And going off of what I said earlier about the reaction to this album being lukewarm, I definitely think a big part of that ws because the album was never released in the U.S. for some reason (not a single U.S. reissue either!). So maybe the lack of excitement over this album and lineup was due word of mouth with those words coming from disgruntled fans who either wanted Dio or Ozzy in the band. I imagine in those days it was harder to get your hands on an import so if you knew a guy who sayid the album sucked, you took his word for it and passed that critique along to the next guy.

While Ozzy/Dio loyalists will probably ignore this release, I highly recommend this release for fans of the Gillan era. Even if you have the original album, it’s worth picking up for the second disc.

www.blacksabbath.com

Buy the Deluxe Edition on Amazon.com

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Posted on June 5, 2011, in Black Sabbath and tagged , , , , , , , , , , , , . Bookmark the permalink. 10 Comments.

  1. I saw Black Sabbath with Ian Gillian live in Philadelphia in November 1983 and it was (in 80s terms) a kick ass concert. Yes, at first it was awkward hearing Sabbath play “Smoke On The Water” but it worked. I think that it is finally time to give Ian Gillian the credit he deserves as a Black Sabbath front man.

    • Problem is… he doesn’t want the credit! 😛

    • I was at the same concert and couldn’t agree more; Gillan was impressive and I thought fit in better than Dio. I went to the show all jacked-up to see the “young, upcoming” opening act Quiet Riot, but was blown away by Sabbath and Gillen. Try to forget the memorably bogus album cover, Born Again is a riff-a-rama and a good slice of metal.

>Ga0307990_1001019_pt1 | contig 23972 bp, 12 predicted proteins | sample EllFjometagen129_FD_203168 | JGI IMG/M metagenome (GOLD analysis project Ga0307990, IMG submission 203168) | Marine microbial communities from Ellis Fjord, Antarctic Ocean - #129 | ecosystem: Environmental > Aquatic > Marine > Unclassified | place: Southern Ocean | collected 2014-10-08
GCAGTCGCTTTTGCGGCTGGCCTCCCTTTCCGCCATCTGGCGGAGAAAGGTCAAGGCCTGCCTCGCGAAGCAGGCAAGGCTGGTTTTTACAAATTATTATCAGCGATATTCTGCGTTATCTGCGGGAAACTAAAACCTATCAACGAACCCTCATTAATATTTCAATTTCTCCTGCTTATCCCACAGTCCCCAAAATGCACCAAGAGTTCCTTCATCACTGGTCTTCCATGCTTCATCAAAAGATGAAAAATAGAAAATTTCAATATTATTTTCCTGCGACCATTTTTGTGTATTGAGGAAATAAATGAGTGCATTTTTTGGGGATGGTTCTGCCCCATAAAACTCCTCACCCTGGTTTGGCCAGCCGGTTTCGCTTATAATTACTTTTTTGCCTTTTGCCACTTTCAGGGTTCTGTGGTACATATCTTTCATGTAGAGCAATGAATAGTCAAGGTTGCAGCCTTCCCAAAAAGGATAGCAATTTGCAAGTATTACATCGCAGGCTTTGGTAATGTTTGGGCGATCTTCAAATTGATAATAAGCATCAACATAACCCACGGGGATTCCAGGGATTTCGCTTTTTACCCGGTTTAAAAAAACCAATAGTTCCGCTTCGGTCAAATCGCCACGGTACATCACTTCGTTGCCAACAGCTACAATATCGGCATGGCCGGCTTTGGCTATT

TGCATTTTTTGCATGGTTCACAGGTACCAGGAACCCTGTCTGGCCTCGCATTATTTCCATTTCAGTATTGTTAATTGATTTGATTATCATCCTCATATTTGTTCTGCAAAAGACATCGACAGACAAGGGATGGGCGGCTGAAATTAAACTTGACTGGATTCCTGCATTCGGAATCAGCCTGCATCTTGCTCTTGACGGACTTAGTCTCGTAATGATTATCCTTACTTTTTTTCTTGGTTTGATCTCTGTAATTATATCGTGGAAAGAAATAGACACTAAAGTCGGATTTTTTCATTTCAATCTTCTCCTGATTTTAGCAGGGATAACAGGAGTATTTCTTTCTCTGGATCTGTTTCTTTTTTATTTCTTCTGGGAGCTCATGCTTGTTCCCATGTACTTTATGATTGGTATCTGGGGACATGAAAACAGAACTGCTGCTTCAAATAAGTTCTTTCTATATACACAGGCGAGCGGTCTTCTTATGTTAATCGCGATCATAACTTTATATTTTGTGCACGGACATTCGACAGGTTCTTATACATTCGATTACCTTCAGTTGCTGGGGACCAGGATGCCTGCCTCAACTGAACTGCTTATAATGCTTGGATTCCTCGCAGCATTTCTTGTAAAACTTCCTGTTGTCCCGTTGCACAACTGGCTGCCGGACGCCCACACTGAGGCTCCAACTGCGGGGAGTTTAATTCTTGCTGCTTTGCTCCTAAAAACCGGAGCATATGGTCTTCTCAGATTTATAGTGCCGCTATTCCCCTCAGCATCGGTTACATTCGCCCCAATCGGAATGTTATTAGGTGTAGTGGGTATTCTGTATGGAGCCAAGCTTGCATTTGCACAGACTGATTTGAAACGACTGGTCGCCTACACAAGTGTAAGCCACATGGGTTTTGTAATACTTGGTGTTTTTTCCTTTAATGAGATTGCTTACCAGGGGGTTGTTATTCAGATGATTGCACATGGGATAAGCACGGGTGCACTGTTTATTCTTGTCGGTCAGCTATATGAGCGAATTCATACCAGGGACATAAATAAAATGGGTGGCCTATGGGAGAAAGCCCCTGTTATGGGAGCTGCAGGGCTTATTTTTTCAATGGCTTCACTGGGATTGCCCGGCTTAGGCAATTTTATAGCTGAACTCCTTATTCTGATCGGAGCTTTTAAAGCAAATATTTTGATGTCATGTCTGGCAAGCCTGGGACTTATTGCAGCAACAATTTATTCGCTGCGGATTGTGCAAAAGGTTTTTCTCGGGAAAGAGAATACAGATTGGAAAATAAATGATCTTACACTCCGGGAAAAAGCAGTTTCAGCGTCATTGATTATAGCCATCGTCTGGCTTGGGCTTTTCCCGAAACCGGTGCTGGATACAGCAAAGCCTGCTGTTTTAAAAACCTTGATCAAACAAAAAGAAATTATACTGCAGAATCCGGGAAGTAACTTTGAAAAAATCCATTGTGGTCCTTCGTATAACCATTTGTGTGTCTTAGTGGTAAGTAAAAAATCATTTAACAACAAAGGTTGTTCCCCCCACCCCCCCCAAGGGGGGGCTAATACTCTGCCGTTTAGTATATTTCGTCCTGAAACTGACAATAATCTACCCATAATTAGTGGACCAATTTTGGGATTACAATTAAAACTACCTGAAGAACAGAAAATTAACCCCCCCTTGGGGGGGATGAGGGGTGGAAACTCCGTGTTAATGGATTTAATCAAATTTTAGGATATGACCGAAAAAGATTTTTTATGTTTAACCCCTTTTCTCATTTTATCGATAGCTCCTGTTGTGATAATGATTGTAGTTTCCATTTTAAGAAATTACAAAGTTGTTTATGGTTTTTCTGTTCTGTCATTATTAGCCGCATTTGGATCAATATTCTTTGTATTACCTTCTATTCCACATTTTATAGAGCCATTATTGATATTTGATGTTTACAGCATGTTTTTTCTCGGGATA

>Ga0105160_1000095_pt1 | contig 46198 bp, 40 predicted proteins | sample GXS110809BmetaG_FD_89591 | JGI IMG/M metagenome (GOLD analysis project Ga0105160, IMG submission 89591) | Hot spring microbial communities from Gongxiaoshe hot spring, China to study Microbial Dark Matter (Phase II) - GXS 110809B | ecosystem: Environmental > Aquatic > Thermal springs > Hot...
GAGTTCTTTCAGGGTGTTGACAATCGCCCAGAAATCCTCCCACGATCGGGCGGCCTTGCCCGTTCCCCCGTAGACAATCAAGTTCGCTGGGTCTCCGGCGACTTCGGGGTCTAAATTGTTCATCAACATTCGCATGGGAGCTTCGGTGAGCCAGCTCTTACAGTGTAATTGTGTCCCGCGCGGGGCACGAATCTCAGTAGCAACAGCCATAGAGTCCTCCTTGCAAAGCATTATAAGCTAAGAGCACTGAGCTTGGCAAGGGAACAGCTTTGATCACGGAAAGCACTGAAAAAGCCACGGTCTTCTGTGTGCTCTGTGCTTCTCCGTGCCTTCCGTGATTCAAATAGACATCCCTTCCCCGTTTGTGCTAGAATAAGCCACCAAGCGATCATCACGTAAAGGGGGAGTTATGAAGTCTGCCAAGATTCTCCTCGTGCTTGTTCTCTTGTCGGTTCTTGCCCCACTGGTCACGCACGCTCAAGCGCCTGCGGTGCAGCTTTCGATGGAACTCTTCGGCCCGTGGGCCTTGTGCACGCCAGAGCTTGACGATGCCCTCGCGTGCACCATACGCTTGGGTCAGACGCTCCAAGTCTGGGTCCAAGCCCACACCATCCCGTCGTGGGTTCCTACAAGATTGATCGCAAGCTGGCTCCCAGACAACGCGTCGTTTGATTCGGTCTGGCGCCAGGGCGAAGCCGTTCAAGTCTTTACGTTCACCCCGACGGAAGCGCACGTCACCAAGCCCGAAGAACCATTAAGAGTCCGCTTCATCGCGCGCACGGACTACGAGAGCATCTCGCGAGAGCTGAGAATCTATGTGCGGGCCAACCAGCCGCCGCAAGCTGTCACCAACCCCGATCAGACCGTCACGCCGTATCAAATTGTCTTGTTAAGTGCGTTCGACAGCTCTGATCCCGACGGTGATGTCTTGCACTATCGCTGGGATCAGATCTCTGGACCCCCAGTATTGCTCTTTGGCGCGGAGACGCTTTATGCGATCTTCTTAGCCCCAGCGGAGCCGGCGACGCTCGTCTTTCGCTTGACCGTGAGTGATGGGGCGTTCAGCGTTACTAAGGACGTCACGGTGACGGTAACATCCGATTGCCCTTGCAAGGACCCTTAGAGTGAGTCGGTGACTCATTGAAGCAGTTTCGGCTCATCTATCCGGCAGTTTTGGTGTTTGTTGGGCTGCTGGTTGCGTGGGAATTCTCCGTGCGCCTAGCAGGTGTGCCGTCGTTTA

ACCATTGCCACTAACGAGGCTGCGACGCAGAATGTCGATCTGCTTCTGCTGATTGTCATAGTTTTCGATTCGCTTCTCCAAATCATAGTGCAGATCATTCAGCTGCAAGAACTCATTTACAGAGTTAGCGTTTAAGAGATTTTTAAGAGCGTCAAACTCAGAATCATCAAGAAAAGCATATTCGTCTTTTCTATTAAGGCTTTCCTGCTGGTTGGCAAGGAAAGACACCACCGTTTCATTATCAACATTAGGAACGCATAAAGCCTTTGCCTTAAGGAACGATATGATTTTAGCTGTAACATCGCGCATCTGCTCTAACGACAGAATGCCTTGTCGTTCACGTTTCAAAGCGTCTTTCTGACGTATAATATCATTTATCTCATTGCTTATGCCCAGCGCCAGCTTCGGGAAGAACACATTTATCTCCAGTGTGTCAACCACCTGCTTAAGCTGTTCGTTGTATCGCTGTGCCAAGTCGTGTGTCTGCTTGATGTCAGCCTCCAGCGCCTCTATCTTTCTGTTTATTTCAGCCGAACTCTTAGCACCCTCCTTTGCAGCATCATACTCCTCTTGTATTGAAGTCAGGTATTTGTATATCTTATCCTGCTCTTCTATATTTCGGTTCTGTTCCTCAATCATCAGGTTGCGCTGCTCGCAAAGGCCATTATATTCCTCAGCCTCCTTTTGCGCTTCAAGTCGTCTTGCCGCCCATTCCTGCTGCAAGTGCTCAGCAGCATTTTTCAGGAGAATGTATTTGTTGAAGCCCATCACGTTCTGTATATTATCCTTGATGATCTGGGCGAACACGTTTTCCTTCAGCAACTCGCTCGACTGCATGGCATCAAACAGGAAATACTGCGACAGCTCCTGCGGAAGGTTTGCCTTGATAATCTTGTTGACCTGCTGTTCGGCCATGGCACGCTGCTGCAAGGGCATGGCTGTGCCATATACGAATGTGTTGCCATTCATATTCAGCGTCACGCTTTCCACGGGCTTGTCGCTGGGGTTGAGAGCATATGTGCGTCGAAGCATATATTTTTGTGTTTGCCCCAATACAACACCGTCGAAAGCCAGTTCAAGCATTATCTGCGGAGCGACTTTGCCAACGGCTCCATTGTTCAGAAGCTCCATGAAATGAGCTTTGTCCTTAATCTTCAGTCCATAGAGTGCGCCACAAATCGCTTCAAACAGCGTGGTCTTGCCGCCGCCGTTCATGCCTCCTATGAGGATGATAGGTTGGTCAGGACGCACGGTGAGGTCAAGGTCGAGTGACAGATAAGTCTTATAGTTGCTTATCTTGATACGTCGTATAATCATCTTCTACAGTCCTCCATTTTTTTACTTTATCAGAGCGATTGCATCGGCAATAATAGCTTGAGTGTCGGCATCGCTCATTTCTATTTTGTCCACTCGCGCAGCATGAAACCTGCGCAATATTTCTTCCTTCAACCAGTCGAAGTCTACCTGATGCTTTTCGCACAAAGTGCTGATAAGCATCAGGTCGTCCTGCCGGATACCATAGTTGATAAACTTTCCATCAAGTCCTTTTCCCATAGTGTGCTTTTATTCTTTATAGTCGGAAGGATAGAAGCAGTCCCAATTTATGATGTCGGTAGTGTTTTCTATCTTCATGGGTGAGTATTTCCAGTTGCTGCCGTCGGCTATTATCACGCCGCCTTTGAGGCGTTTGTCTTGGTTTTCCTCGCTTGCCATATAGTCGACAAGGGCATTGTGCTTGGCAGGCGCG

2. That makes me respect him more.

  3. Yeah, he’s said before he was the worst singer Black Sabbath ever had and that he only took the gig for the money.

  4. I saw this line up and it was incredible, I have only seen Black Sabbath three times once with Ian Gillan and twice with Ronnie James Dio.

    Back in 1983 this album was easy to get hold of on vinyl and I even bought at the local Kmart, this would be the last commercially success album in the States til Dehumanizer.

  5. I finally got this in the mail the other day. I have the version from Sanctuary and I can’t tell the difference in the “remastering.” I was very disappointed. I think Iommi should have waited to see if the original master tapes could be located before releasing this one again. As we all know, the mix on this was horrible even on vinyl.

    • So I’ve been told, the issue is that Sanctuary only has the rights to the Vertigo masters while Warner Bros. owns another set (which apparently has the better version).

      From what I read originally, the original source was the victim of some really bad humidity that got into the studio and basically we’re screwed from ever hearing a cleaned up/remixed version.